Cyber attacks paralyze state math and reading tests
By Celia Llopis-Jepsen
In the latest chapter of the technical woes affecting Kansas' annual state math and reading tests, cyber attacks are now frustrating attempts by schools to fulfill federal requirements to complete the tests, the Kansas State Department of Education confirmed Tuesday.
Attacks by unknown external sources started last week after test designers finally resolved many of the internal technical glitches that had hindered test-taking when annual tests started earlier last month.
The attackers are using distributed denial of service attacks (DDOS), a technique that slows down or disables networks by overwhelming them with traffic rather than hacking into them. Officials from the education department and KU's testing center said Tuesday no student data had been compromised.
Meanwhile, the state's sixth-largest district, Topeka Unified School District 501, has called off test-taking, a reflection of the frustration that many school administrators have felt as their students attempted before and after spring break to access and complete tests.
Superintendent Julie Ford informed teachers in an e-mail Tuesday that the district had made a "noble effort" to complete the tests and that individual schools can continue to experiment with them if they like. This year is a pilot year for new, more technologically advanced state tests that rely less on multiple-choice questions and more on students filling out test answers or manipulating data on screen. Though this yearÃ¢€™s test results wonÃ¢€™t count for accountability purposes such as school accreditation, schools are eager to see students adjust to the new test format before next year, when the results will.
DENIAL OF SERVICE ATTACKS
The state's testing platform is operated by The University of Kansas' Center for Educational Testing and Evaluation.
Marianne Perie, director of the testing center, said the denial of service attacks began last Thursday and came mostly from IP addresses outside of the U.S. The testing center was able to mitigate 85 percent of the problem by blocking overseas traffic, she said, and then boosting bandwidth to prevent the remaining DDOS attacks from affecting legitimate testing traffic.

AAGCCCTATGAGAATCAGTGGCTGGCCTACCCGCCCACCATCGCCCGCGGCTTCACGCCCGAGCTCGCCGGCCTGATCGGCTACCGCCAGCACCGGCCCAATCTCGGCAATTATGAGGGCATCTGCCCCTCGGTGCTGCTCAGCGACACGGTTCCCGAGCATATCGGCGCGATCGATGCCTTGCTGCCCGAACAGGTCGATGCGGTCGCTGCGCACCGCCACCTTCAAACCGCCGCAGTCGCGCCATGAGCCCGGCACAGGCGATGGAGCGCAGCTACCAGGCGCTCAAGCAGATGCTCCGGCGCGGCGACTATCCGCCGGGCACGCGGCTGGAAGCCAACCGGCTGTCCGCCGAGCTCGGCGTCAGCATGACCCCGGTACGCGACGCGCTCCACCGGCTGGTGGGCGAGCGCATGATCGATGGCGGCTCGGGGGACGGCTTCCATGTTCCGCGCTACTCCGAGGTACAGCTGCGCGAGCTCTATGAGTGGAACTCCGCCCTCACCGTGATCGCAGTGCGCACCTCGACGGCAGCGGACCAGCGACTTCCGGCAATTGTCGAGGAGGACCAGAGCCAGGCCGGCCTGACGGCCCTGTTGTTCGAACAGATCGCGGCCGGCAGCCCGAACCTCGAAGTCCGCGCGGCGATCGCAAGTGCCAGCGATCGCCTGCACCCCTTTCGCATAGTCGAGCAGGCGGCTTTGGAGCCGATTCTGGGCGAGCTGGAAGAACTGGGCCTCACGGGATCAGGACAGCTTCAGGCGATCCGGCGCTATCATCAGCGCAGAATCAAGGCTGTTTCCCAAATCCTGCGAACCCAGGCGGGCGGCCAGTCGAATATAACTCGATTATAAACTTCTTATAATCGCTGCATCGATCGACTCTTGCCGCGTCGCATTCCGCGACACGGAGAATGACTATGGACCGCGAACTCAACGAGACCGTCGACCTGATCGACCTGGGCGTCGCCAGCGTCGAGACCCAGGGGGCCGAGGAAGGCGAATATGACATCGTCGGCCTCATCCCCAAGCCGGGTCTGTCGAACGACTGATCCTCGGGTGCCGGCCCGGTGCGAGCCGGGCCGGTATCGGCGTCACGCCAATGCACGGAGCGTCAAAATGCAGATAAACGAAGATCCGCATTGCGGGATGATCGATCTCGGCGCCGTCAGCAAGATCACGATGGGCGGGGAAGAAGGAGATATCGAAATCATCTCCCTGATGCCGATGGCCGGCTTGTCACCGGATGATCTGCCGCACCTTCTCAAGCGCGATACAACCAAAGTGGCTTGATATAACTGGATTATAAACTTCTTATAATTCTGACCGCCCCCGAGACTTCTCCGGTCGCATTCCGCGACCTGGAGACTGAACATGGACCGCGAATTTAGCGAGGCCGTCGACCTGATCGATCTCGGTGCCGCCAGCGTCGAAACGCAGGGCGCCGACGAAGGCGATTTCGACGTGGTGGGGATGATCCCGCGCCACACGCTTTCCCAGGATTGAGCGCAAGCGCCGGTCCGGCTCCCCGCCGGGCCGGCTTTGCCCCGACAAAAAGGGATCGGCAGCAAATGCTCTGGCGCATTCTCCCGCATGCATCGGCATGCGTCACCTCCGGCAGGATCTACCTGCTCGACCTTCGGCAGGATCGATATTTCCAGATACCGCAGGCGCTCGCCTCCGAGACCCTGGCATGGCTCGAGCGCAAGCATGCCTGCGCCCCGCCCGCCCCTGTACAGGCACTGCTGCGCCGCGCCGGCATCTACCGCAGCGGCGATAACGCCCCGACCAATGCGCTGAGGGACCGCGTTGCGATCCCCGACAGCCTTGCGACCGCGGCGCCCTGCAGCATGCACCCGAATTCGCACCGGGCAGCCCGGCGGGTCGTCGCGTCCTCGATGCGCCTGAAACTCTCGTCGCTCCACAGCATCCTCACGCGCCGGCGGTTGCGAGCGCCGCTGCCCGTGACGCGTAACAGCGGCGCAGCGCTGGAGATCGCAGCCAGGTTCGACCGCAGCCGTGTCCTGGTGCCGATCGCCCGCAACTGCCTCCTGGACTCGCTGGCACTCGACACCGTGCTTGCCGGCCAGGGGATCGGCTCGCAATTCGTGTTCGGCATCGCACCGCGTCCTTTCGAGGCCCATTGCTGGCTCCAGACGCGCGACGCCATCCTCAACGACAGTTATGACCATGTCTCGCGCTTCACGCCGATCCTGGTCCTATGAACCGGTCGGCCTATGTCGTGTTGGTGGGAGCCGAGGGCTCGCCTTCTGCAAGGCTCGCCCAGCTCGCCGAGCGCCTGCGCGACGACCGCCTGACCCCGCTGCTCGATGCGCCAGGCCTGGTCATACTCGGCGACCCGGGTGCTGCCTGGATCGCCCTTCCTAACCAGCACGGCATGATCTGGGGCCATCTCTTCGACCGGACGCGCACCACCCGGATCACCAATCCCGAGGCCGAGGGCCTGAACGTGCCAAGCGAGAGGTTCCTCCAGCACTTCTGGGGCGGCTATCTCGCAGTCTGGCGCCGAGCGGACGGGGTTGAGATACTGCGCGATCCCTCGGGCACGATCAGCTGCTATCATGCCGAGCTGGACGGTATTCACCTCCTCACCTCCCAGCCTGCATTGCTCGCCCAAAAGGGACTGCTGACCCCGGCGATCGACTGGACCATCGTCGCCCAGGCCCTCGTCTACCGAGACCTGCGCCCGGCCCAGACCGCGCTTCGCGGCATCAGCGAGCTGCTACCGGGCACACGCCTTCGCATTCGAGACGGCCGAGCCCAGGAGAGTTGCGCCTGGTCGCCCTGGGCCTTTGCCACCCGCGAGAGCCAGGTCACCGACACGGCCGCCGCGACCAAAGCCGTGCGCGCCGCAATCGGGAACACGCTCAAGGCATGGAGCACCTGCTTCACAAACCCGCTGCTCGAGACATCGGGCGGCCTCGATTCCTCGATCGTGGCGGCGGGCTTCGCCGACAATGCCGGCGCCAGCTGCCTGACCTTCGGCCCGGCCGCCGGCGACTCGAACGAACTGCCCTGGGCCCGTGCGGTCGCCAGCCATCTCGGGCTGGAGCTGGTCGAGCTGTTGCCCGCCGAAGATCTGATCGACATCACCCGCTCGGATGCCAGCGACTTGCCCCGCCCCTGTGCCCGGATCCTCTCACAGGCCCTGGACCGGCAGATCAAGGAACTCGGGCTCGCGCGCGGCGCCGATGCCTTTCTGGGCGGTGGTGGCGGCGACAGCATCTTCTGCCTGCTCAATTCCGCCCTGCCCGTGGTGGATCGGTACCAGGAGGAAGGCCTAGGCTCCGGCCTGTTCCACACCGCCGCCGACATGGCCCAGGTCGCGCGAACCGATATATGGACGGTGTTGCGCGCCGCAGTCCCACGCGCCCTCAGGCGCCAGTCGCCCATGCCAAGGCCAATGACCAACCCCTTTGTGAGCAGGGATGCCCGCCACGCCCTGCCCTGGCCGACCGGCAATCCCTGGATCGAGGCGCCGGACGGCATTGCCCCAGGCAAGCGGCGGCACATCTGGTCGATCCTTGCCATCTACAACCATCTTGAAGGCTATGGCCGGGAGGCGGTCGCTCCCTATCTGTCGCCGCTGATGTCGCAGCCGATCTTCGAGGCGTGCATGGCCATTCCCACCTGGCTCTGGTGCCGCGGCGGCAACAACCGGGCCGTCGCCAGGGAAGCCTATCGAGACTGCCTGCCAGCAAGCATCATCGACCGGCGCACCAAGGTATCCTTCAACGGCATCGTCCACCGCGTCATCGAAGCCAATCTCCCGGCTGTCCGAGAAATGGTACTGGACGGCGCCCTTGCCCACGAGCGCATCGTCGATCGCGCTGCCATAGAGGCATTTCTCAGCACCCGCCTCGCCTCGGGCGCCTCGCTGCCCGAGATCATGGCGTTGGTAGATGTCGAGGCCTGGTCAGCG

The attacks stopped on Sunday and testing ran smoothly on Monday.
That was a great relief to school districts. More than 50,000 Kansas students were able to take and complete state tests in a single day. Brady Dean, who coordinates testing for Topeka Unified School District 501, said the district's experience on Monday indicated that KU seemed to have successfully resolved most of the internal glitches with the testing platform, except for isolated problems with a text-to-speech function.
But by Tuesday morning, the DDOS attacks resumed, this time from IP addresses within the U.S.
Perie said the testing center has sought help from an external company in addressing the problem, but she declined to make public the steps that the company and the center are taking.
She said she was hopeful the problem would be resolved before Wednesday morning, but that the testing center has notified school districts they should expect to wait until Thursday.
But some school districts are frustrated with the amount of time teachers and students have spent trying to complete tests.
USD 501 teachers received an email from Ford Tuesday informing them that the district has called off testing.
"Officially, Topeka Public Schools, as many districts across the state, is choosing to suspend all assessments," Ford said. "We feel our district has made a noble effort to accomplish the task and we know many students, teachers and parents are frustrated."
Ford noted this year's results won't count toward accreditation.
"The assessments this year are only being used for test question validation and practice for students in the new testing environment," she wrote.
The state education department said Tuesday school districts must complete testing. Asked whether there are penalties for failing to do so, communications director Denise Kahler said no. However, Kahler and Perie said test results from this pilot year are necessary to determine whether any test items were invalid before next year.
"So that affects everybody across the state," Kahler said.
Kahler said the education department hadn't received notice from any school districts that they wouldn't continue this year's tests. Later in the afternoon, Education Commissioner Diane DeBacker sent a message to school districts saying Kansas is required by federal law to administer the tests.
"It is KSDE's expectation that districts and schools do the same," DeBacker wrote in an email.
"Please know that KSDE understands the frustration experienced by many students and staff members while the new assessment has been rolled out," she said. "The perseverance by all is greatly appreciated."
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